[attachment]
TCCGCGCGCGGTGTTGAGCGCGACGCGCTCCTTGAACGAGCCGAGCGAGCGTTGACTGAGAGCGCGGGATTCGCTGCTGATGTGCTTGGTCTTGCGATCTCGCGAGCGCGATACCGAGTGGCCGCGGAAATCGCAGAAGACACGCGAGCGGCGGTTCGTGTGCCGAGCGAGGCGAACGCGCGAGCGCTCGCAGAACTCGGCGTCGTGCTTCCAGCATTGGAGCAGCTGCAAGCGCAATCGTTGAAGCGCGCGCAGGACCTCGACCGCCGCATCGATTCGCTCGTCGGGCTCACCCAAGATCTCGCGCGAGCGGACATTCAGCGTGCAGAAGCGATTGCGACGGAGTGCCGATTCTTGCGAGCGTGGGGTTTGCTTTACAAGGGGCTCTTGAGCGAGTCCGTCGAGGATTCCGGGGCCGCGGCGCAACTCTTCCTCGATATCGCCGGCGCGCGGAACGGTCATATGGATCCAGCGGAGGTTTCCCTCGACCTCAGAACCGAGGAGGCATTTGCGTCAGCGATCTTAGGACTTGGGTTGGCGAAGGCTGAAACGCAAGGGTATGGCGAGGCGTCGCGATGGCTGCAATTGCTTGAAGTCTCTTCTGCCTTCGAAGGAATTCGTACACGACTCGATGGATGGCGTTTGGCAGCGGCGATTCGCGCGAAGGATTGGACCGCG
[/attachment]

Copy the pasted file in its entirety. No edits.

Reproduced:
TCCGCGCGCGGTGTTGAGCGCGACGCGCTCCTTGAACGAGCCGAGCGAGCGTTGACTGAGAGCGCGGGATTCGCTGCTGATGTGCTTGGTCTTGCGATCTCGCGAGCGCGATACCGAGTGGCCGCGGAAATCGCAGAAGACACGCGAGCGGCGGTTCGTGTGCCGAGCGAGGCGAACGCGCGAGCGCTCGCAGAACTCGGCGTCGTGCTTCCAGCATTGGAGCAGCTGCAAGCGCAATCGTTGAAGCGCGCGCAGGACCTCGACCGCCGCATCGATTCGCTCGTCGGGCTCACCCAAGATCTCGCGCGAGCGGACATTCAGCGTGCAGAAGCGATTGCGACGGAGTGCCGATTCTTGCGAGCGTGGGGTTTGCTTTACAAGGGGCTCTTGAGCGAGTCCGTCGAGGATTCCGGGGCCGCGGCGCAACTCTTCCTCGATATCGCCGGCGCGCGGAACGGTCATATGGATCCAGCGGAGGTTTCCCTCGACCTCAGAACCGAGGAGGCATTTGCGTCAGCGATCTTAGGACTTGGGTTGGCGAAGGCTGAAACGCAAGGGTATGGCGAGGCGTCGCGATGGCTGCAATTGCTTGAAGTCTCTTCTGCCTTCGAAGGAATTCGTACACGACTCGATGGATGGCGTTTGGCAGCGGCGATTCGCGCGAAGGATTGGACCGCG